Liza Minnelli Joins NOH8 Campaign
Via press release, Liza’s message: “Here’s what I believe … no shame, no blame, no guilt. Be happy. And be who you are. I love you.” [Photo credit: Adam Bouska courtesy of NOH8 Campaign.]
MINNESOTA: Chief Prop 8 Witness, David Blankernhorn, Urges Voters To REJECT Marriage Ban
USA: AFER Asks Supreme Court To Pass On Prop 8 Appeal
The case challenging the constitutionality of California’s Proposition 8 is “an attractive vehicle” for determining “whether the States may discriminate against gay men and lesbians in the provision of marriage licenses” — but the Supreme Court should pass on the case, lawyers challenging the law say, and let stand an appeals court ruling that strikes down the 2008 amendment on narrow grounds.
If the Supreme Court takes the advice of Ted Olson, David Boies and the other lawyers representing the plaintiffs in Perry v. Brown, then Proposition 8 would remain unconstitutional, as the Ninth Circuit Court of Appeals held, and same-sex couples in California would regain the right to marry that they had been able to exercise briefly in 2008.
The proponents of the law asked the Supreme Court on July 31 to take the case and uphold the voter-initiated constitutional amendment that had the effect of reversing a California Supreme Court decision that allowed same-sex couples in the state to begin marrying under state law.
In the filing before the Supreme Court, Olson, who was President George W. Bush’s top Supreme Court lawyer in the Department of Justice, is the counsel of record for the plaintiffs — meaning it is he who would be likely to make the case to the justices in oral argument should the court accept the case.
He and Boies, Al Gore’s lawyer in the 2000 election recount litigation who opposed Olson at the Supreme Court, argue today that the lower court decision striking down Proposition 8 properly applied a 1996 Supreme Court case, Romer v. Evans, calling the Ninth Circuit’s opinion a “straightforward application of settled Supreme Court precedent.”
In the Romer case, the Supreme Court held that Colorado’s voters unconstitutionally enacted an amendment that prohibited cities from passing nondiscrimination ordinances that would protect gay, lesbian and bisexual people from discrimination. Because the California Supreme Court had held that California’s constitution required allowing same-sex couples to marry and then the people’s vote in 2008 ended that, the Ninth Circuit held that Proposition 8 was similarly invalid.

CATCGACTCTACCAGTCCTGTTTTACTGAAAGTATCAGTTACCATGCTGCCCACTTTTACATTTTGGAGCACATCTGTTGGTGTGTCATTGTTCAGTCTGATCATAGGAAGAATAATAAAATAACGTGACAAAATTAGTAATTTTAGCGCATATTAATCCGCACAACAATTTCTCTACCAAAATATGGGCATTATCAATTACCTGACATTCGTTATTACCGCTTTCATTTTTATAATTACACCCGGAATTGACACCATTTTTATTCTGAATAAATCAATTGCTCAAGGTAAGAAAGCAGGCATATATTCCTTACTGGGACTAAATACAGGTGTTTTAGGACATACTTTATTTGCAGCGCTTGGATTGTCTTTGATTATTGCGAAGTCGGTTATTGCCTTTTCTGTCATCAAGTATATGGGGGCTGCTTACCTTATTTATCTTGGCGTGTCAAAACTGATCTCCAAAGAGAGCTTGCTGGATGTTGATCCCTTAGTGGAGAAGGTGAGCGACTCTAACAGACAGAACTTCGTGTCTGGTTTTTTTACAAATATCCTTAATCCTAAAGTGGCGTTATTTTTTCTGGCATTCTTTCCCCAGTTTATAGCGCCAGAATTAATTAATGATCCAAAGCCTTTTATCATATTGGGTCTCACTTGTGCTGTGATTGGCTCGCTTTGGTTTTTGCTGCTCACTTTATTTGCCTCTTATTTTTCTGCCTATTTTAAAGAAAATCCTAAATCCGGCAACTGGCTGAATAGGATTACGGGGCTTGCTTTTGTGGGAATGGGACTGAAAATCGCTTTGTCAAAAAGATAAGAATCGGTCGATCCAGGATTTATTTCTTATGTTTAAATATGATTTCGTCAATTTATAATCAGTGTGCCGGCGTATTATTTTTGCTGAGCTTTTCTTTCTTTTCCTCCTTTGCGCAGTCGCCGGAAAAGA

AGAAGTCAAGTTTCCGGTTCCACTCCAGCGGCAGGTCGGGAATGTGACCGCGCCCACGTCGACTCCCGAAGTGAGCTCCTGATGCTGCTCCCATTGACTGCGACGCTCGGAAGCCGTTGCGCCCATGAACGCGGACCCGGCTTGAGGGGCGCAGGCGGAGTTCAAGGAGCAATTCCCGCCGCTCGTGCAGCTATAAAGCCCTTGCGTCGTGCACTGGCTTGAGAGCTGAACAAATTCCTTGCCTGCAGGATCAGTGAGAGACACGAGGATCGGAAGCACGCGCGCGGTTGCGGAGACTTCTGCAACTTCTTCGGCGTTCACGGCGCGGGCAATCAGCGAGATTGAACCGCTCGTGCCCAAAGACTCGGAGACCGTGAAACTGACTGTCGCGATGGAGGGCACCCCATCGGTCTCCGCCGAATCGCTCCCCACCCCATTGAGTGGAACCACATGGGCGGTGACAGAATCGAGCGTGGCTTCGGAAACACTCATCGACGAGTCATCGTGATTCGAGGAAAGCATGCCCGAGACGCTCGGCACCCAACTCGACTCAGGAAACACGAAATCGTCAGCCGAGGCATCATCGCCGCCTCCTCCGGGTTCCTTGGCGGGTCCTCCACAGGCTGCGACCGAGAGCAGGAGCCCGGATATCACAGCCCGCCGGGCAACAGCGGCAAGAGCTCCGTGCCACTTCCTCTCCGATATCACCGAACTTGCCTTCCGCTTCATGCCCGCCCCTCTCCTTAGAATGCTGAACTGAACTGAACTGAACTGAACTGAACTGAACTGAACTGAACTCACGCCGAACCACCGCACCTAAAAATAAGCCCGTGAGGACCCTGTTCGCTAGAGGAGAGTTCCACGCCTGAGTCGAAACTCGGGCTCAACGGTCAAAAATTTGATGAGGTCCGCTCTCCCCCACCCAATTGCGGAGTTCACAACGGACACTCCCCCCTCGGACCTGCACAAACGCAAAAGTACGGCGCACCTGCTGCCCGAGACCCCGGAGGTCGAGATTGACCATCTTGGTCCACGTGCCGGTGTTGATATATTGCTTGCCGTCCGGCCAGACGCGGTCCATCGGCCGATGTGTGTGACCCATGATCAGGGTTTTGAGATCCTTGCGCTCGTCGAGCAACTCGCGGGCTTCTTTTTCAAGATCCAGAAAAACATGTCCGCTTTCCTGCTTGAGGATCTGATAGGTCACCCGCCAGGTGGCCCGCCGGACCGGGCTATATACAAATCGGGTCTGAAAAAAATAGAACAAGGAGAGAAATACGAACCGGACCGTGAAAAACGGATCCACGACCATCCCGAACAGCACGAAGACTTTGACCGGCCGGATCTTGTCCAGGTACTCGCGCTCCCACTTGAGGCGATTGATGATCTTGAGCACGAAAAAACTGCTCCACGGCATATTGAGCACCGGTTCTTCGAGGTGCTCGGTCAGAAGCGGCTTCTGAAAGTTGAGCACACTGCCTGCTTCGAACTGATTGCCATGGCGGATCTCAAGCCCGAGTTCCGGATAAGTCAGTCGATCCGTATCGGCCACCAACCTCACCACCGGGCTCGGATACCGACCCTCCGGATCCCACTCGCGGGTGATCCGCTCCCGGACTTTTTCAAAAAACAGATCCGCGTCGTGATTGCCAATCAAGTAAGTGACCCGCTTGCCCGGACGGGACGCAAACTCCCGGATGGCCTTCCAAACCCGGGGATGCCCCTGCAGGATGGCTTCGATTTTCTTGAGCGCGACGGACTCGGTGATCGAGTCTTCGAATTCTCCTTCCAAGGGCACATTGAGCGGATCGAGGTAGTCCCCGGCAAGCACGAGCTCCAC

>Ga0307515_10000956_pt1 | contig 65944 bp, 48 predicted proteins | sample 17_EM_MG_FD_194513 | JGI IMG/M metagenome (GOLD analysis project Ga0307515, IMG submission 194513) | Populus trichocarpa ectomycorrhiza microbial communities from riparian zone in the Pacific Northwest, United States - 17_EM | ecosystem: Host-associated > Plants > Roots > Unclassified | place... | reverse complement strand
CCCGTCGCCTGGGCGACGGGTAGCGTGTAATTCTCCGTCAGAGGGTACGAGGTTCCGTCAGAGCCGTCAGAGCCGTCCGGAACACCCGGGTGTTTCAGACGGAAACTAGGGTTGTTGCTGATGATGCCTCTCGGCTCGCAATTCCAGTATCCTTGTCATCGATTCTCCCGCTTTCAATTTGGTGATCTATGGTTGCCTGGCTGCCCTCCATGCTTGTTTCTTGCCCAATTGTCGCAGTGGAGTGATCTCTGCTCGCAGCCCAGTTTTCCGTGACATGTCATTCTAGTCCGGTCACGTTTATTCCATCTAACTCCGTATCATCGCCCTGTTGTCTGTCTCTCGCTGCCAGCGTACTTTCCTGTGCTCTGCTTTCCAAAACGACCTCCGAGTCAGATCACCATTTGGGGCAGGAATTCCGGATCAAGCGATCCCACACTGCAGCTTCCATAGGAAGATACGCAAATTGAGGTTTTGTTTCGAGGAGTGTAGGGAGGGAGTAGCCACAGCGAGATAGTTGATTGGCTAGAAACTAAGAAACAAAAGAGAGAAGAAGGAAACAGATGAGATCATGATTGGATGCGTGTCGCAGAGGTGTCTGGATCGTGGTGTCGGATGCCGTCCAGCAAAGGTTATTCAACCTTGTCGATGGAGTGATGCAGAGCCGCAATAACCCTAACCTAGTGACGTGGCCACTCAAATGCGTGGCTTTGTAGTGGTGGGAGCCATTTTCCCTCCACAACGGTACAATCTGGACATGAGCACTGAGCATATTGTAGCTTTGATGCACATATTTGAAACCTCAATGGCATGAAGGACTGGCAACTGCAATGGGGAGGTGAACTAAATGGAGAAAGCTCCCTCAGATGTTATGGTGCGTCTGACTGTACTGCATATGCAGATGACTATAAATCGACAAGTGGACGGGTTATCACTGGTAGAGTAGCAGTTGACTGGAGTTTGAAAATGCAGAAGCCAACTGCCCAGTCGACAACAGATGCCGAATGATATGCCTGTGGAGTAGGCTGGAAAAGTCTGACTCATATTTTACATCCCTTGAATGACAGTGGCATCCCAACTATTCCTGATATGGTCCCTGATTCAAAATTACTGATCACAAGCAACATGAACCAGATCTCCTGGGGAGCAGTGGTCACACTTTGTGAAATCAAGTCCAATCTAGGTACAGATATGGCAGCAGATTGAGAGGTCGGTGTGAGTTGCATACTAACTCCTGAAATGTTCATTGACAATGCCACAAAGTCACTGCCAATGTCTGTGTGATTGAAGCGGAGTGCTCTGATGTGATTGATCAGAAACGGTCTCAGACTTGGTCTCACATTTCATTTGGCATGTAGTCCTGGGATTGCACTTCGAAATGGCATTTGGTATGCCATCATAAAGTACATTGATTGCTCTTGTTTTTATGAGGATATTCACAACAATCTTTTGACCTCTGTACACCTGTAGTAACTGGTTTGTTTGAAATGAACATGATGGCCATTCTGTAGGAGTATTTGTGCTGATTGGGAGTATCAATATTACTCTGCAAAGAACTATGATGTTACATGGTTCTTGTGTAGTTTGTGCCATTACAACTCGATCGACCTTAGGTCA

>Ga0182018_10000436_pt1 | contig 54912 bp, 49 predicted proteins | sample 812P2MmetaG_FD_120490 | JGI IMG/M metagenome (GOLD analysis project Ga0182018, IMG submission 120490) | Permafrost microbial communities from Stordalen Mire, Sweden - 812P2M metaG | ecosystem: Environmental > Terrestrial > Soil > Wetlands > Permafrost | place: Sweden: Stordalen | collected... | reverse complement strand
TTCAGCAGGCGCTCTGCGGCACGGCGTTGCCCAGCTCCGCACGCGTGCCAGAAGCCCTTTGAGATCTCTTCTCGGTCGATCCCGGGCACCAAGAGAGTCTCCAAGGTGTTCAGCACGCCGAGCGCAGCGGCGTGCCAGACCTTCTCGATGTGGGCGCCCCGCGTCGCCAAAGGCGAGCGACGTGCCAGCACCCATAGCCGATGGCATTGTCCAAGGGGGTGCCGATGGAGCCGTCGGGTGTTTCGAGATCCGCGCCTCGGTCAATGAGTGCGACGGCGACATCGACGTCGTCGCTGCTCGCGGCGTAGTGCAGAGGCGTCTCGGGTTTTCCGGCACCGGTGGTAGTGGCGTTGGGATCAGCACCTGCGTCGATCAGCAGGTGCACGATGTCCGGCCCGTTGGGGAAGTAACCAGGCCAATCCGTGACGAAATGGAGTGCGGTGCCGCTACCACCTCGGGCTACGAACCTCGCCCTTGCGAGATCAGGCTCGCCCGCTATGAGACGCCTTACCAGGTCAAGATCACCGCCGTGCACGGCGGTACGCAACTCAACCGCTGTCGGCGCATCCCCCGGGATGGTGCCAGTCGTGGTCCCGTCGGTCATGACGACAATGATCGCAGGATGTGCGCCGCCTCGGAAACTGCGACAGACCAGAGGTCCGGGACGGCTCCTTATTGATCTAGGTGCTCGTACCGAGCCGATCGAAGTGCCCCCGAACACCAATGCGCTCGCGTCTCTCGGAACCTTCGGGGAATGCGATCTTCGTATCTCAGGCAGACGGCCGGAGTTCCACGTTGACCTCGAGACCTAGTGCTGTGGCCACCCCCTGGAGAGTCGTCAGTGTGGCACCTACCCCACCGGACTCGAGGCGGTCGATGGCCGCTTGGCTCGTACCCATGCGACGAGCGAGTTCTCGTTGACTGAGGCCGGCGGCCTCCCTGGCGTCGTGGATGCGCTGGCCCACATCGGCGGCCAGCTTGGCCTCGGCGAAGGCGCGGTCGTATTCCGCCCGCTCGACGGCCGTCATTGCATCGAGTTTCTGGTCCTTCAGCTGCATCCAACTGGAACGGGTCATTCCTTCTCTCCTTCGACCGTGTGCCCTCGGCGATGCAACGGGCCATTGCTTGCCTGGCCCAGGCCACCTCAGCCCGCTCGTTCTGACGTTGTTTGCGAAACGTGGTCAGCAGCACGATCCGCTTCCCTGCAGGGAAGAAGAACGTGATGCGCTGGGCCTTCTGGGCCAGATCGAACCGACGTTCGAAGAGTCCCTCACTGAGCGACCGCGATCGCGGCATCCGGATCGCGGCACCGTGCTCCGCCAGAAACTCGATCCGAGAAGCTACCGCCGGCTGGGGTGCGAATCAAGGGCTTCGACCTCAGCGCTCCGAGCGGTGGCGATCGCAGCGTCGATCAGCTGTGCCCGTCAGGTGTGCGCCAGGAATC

The proponents argued to the Supreme Court that the Ninth Circuit had “fundamentally” misapplied the case, as well as another Supreme Court case addressing when states withdraw previously granted “state-law rights.”
The filing today by the plaintiffs in the case was slightly unusual, as it suggested that the case was “an attractive vehicle for approaching—if not definitively resolving— th[e] issue” of whether states can restrict the right of same-sex couples to marry.
Nonetheless, the lawyers for the plaintiffs assert that Supreme Court’s standards for when it takes a case “lead inexorably” to the conclusion that the court should not take the case. In addition to arguing that the appeals court properly applied the Romer decision, the plaintiffs argue that, even if it did not, there remain questions, raised previously, about whether the proponents of the law have legal standing to bring the appeal when the state defendants have not done so. Finally, they argue, there are additional reasons why the courts could strike down Proposition 8, including its claimed abridgment of the affected couples’ right to marry.